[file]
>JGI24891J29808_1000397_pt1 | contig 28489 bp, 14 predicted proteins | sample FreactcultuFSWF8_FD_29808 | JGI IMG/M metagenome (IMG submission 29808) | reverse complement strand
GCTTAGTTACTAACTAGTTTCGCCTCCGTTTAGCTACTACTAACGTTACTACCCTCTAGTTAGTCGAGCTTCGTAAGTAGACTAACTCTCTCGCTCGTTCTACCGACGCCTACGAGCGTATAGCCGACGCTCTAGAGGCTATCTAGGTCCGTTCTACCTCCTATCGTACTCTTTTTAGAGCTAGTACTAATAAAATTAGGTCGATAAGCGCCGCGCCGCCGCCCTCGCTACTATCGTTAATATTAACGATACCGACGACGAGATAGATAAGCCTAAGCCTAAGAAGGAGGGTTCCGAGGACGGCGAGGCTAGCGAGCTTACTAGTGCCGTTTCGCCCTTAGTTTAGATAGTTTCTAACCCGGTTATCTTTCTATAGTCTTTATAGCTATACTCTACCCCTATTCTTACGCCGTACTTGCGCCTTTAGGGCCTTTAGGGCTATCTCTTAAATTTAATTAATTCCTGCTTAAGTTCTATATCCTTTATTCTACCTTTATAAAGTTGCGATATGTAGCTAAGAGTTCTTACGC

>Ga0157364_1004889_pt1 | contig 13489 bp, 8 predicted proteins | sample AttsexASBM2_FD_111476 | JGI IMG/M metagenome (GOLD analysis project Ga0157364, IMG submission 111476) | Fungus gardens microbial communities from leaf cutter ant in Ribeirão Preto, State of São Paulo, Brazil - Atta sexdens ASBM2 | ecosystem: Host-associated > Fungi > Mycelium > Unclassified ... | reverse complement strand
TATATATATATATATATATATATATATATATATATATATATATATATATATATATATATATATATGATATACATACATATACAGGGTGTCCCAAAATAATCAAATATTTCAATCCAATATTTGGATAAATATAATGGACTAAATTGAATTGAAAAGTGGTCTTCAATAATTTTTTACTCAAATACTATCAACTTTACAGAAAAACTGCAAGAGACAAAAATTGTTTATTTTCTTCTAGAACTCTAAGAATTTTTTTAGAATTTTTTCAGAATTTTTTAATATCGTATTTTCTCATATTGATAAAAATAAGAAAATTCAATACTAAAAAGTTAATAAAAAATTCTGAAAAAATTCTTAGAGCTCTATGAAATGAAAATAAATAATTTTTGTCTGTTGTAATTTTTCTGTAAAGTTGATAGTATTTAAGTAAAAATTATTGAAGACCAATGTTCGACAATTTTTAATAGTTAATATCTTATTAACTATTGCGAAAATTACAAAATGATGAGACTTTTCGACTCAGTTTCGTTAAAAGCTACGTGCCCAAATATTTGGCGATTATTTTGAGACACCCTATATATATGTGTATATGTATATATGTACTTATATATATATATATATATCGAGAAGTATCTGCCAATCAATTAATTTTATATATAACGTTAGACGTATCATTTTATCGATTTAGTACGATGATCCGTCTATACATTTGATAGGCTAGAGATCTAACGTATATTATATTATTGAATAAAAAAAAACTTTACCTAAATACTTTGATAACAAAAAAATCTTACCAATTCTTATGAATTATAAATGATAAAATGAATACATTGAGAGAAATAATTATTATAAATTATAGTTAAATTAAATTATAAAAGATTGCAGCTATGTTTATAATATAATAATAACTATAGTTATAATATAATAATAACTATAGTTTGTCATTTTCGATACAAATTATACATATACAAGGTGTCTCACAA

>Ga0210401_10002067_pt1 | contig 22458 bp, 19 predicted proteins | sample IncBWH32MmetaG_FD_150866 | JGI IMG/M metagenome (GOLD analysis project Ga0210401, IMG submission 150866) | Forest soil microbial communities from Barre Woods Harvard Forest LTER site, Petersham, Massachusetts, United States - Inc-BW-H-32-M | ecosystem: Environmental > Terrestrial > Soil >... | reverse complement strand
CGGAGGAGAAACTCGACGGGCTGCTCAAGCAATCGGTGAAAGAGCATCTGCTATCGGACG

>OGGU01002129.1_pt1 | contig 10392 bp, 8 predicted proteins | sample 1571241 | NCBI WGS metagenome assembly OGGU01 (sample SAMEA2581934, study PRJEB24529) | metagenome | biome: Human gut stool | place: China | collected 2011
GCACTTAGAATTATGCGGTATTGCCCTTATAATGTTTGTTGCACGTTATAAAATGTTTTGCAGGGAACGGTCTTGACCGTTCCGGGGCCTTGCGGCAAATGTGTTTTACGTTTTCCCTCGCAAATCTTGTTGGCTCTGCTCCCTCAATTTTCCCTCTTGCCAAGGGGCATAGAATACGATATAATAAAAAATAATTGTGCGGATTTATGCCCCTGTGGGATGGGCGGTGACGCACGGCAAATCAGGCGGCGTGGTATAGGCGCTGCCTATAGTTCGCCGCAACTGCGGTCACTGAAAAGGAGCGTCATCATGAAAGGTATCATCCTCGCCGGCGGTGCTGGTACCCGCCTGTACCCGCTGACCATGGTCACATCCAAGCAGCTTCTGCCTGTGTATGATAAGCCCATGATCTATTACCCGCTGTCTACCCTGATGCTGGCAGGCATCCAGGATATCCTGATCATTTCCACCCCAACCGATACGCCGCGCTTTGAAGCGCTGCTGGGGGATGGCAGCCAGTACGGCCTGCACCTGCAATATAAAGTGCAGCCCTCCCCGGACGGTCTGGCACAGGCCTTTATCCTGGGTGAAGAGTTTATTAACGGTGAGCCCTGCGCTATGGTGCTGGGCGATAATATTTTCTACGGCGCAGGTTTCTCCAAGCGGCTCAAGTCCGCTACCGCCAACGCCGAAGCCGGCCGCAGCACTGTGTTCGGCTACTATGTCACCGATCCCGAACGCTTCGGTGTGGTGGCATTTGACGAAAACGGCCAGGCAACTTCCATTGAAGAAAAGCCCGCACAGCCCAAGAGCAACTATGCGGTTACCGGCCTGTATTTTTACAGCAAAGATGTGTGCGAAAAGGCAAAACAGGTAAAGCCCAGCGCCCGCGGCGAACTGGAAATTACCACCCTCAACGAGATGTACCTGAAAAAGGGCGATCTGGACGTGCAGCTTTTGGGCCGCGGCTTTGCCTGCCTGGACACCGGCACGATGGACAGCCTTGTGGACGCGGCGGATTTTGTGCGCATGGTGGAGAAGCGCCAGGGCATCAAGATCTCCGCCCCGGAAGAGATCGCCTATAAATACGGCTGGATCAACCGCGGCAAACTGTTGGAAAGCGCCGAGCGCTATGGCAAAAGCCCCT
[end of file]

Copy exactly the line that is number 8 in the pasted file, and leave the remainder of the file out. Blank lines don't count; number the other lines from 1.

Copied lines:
GCACTTAGAATTATGCGGTATTGCCCTTATAATGTTTGTTGCACGTTATAAAATGTTTTGCAGGGAACGGTCTTGACCGTTCCGGGGCCTTGCGGCAAATGTGTTTTACGTTTTCCCTCGCAAATCTTGTTGGCTCTGCTCCCTCAATTTTCCCTCTTGCCAAGGGGCATAGAATACGATATAATAAAAAATAATTGTGCGGATTTATGCCCCTGTGGGATGGGCGGTGACGCACGGCAAATCAGGCGGCGTGGTATAGGCGCTGCCTATAGTTCGCCGCAACTGCGGTCACTGAAAAGGAGCGTCATCATGAAAGGTATCATCCTCGCCGGCGGTGCTGGTACCCGCCTGTACCCGCTGACCATGGTCACATCCAAGCAGCTTCTGCCTGTGTATGATAAGCCCATGATCTATTACCCGCTGTCTACCCTGATGCTGGCAGGCATCCAGGATATCCTGATCATTTCCACCCCAACCGATACGCCGCGCTTTGAAGCGCTGCTGGGGGATGGCAGCCAGTACGGCCTGCACCTGCAATATAAAGTGCAGCCCTCCCCGGACGGTCTGGCACAGGCCTTTATCCTGGGTGAAGAGTTTATTAACGGTGAGCCCTGCGCTATGGTGCTGGGCGATAATATTTTCTACGGCGCAGGTTTCTCCAAGCGGCTCAAGTCCGCTACCGCCAACGCCGAAGCCGGCCGCAGCACTGTGTTCGGCTACTATGTCACCGATCCCGAACGCTTCGGTGTGGTGGCATTTGACGAAAACGGCCAGGCAACTTCCATTGAAGAAAAGCCCGCACAGCCCAAGAGCAACTATGCGGTTACCGGCCTGTATTTTTACAGCAAAGATGTGTGCGAAAAGGCAAAACAGGTAAAGCCCAGCGCCCGCGGCGAACTGGAAATTACCACCCTCAACGAGATGTACCTGAAAAAGGGCGATCTGGACGTGCAGCTTTTGGGCCGCGGCTTTGCCTGCCTGGACACCGGCACGATGGACAGCCTTGTGGACGCGGCGGATTTTGTGCGCATGGTGGAGAAGCGCCAGGGCATCAAGATCTCCGCCCCGGAAGAGATCGCCTATAAATACGGCTGGATCAACCGCGGCAAACTGTTGGAAAGCGCCGAGCGCTATGGCAAAAGCCCCT